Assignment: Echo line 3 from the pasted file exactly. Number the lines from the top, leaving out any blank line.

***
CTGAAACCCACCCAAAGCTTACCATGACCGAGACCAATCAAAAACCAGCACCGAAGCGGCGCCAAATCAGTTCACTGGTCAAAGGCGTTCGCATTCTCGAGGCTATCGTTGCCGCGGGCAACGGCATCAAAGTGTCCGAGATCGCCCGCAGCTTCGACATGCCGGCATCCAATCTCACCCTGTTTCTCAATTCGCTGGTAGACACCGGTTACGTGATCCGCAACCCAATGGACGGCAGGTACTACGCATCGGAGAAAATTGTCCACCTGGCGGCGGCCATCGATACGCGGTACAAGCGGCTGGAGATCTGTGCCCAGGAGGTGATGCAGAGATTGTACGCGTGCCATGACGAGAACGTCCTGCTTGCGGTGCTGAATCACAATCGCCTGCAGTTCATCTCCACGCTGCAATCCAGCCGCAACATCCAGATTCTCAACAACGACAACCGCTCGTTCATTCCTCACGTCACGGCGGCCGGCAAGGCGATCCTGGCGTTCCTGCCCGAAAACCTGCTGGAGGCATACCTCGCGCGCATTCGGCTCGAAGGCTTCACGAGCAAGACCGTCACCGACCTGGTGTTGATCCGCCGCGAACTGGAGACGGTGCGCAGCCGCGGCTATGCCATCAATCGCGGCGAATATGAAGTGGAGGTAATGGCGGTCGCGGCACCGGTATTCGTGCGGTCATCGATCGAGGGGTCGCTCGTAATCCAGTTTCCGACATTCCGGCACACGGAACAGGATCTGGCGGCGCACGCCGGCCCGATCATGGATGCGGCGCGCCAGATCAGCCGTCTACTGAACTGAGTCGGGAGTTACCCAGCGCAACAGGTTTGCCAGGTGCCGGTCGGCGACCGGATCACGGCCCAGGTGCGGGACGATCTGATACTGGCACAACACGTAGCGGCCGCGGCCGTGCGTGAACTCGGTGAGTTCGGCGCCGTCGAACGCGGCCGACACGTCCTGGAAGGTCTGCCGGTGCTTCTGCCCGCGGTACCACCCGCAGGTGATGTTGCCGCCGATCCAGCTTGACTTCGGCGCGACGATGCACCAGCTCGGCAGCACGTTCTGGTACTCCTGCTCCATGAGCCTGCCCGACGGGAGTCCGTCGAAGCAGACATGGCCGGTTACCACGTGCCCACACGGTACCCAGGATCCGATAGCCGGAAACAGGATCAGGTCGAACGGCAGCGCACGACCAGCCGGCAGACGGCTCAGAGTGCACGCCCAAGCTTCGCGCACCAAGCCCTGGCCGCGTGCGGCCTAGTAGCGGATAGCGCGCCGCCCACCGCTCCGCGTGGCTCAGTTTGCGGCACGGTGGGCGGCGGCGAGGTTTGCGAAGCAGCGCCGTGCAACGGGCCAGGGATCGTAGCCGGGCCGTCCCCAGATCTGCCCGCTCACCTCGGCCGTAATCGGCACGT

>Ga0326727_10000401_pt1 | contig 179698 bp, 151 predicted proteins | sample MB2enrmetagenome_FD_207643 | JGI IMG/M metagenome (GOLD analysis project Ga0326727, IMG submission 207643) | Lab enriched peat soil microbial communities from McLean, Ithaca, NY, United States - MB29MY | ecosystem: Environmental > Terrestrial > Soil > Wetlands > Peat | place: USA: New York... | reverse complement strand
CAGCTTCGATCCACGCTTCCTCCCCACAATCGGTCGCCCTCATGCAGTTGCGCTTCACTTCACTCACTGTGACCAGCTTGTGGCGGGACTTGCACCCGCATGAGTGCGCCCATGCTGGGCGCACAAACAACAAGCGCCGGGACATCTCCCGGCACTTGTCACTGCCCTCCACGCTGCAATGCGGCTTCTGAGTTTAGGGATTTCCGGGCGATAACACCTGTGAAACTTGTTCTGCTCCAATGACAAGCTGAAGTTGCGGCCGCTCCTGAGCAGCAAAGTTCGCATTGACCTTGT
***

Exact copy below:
CAGCTTCGATCCACGCTTCCTCCCCACAATCGGTCGCCCTCATGCAGTTGCGCTTCACTTCACTCACTGTGACCAGCTTGTGGCGGGACTTGCACCCGCATGAGTGCGCCCATGCTGGGCGCACAAACAACAAGCGCCGGGACATCTCCCGGCACTTGTCACTGCCCTCCACGCTGCAATGCGGCTTCTGAGTTTAGGGATTTCCGGGCGATAACACCTGTGAAACTTGTTCTGCTCCAATGACAAGCTGAAGTTGCGGCCGCTCCTGAGCAGCAAAGTTCGCATTGACCTTGT